Skeletal Response to Alcohol


  • Supported by Grant AA11140 from NIH and Grant DAMD17-98-1-8571 from the Department of Defense.

Russell T. Turner, Ph.D., Orthopedic Research, Room 3-69 Medical Science Building, Mayo Clinic, 200 First Street, SW, Rochester, MN 55905; Fax: 507-284-5075; E-mail:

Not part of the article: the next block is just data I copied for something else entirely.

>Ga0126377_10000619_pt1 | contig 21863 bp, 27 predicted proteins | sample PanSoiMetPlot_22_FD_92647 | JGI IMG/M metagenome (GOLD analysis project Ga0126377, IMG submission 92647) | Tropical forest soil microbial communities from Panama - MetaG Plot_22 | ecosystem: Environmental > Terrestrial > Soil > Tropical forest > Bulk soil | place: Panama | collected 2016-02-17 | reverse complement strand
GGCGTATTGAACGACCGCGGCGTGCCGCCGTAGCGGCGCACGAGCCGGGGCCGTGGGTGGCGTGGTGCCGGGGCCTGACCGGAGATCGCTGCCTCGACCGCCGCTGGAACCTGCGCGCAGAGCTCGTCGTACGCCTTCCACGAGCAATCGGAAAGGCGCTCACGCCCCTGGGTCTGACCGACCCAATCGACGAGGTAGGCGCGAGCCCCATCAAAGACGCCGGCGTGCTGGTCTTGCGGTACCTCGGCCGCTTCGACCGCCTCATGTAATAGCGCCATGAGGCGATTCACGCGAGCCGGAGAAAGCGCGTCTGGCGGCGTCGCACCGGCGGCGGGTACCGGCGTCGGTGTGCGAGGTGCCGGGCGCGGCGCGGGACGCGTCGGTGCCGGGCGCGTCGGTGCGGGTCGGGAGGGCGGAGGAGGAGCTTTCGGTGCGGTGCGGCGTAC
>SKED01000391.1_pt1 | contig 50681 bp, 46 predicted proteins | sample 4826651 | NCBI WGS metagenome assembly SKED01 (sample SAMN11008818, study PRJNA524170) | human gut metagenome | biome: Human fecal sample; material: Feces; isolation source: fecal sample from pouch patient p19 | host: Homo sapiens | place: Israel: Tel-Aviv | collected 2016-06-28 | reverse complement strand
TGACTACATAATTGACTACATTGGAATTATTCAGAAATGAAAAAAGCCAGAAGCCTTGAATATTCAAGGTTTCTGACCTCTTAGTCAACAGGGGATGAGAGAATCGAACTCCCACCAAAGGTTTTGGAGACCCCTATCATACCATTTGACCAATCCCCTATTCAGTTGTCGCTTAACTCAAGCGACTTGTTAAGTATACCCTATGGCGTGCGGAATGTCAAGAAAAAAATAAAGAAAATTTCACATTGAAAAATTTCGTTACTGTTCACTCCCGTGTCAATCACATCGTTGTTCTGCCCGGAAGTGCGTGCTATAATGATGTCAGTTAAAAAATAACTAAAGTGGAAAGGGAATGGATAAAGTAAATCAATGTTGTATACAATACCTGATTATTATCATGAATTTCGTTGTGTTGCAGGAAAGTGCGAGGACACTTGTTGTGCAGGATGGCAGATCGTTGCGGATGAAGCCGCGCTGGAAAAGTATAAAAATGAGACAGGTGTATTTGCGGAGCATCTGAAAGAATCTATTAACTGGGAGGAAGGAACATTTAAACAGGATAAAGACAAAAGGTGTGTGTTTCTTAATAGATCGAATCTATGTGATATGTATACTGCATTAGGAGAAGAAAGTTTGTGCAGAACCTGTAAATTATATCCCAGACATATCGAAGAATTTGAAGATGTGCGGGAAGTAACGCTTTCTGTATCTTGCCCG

Abstract: This review briefly assesses the well-established effects of alcohol consumption on bone and mineral metabolism and addresses areas of controversy that need additional research. Alcohol consumption is a risk factor for osteoporosis based on the frequent finding of a low bone mass, decreased bone formation rate, and increased fracture incidence in alcoholics. Alcohol also has been shown to reduce bone formation in healthy humans and animals and to decrease proliferation of cultured osteoblastic cells. On the other hand, it has been difficult to demonstrate alcohol-induced bone loss and increased fracture rate in population-based studies. Indeed, most population-based studies have shown a positive association between alcohol and bone mass and no change or a decrease in fracture risk. Overall, the evidence generally supports a detrimental effect of chronic alcohol abuse on the skeleton of men and a neutral or generally beneficial effect of light to moderate alcohol consumption, especially in older women. This latter putative beneficial effect may be due to a reduction in the age-related increase in bone remodeling associated with postmenopausal bone loss. Specific areas of research are recommended to clarify the dose and sex effects of alcohol consumption and to determine cellular and molecular mechanisms of action. The goals of this proposed research emphasis are to determine the degree of risk for the range of alcohol consumption, to set guidelines of consumption compatible with maintaining bone health, and to develop appropriate countermeasures to prevent or reverse the detrimental skeletal effects of alcohol abuse.